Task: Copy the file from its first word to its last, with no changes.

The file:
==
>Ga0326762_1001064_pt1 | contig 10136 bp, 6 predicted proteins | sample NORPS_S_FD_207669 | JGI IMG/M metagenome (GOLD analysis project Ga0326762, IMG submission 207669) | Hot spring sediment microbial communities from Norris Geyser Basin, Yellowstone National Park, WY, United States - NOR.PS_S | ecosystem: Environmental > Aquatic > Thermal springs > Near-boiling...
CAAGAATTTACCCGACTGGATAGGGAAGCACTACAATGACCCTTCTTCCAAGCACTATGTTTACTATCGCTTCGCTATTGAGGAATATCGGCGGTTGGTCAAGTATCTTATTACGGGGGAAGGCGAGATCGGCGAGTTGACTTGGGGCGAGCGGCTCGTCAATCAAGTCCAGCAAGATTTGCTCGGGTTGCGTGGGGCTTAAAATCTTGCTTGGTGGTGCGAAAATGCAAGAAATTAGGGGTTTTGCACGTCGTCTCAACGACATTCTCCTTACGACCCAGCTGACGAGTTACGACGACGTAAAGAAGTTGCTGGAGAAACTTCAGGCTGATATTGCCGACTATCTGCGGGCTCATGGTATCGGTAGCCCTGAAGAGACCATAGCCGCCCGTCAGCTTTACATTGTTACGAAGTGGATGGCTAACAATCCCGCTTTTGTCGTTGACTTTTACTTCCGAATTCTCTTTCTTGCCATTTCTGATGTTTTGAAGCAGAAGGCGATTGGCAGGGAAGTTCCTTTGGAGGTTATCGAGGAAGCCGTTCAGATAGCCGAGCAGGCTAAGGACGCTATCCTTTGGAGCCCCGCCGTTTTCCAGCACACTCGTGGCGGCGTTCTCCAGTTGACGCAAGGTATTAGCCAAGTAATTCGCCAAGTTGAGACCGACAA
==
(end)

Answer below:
>Ga0326762_1001064_pt1 | contig 10136 bp, 6 predicted proteins | sample NORPS_S_FD_207669 | JGI IMG/M metagenome (GOLD analysis project Ga0326762, IMG submission 207669) | Hot spring sediment microbial communities from Norris Geyser Basin, Yellowstone National Park, WY, United States - NOR.PS_S | ecosystem: Environmental > Aquatic > Thermal springs > Near-boiling...
CAAGAATTTACCCGACTGGATAGGGAAGCACTACAATGACCCTTCTTCCAAGCACTATGTTTACTATCGCTTCGCTATTGAGGAATATCGGCGGTTGGTCAAGTATCTTATTACGGGGGAAGGCGAGATCGGCGAGTTGACTTGGGGCGAGCGGCTCGTCAATCAAGTCCAGCAAGATTTGCTCGGGTTGCGTGGGGCTTAAAATCTTGCTTGGTGGTGCGAAAATGCAAGAAATTAGGGGTTTTGCACGTCGTCTCAACGACATTCTCCTTACGACCCAGCTGACGAGTTACGACGACGTAAAGAAGTTGCTGGAGAAACTTCAGGCTGATATTGCCGACTATCTGCGGGCTCATGGTATCGGTAGCCCTGAAGAGACCATAGCCGCCCGTCAGCTTTACATTGTTACGAAGTGGATGGCTAACAATCCCGCTTTTGTCGTTGACTTTTACTTCCGAATTCTCTTTCTTGCCATTTCTGATGTTTTGAAGCAGAAGGCGATTGGCAGGGAAGTTCCTTTGGAGGTTATCGAGGAAGCCGTTCAGATAGCCGAGCAGGCTAAGGACGCTATCCTTTGGAGCCCCGCCGTTTTCCAGCACACTCGTGGCGGCGTTCTCCAGTTGACGCAAGGTATTAGCCAAGTAATTCGCCAAGTTGAGACCGACAA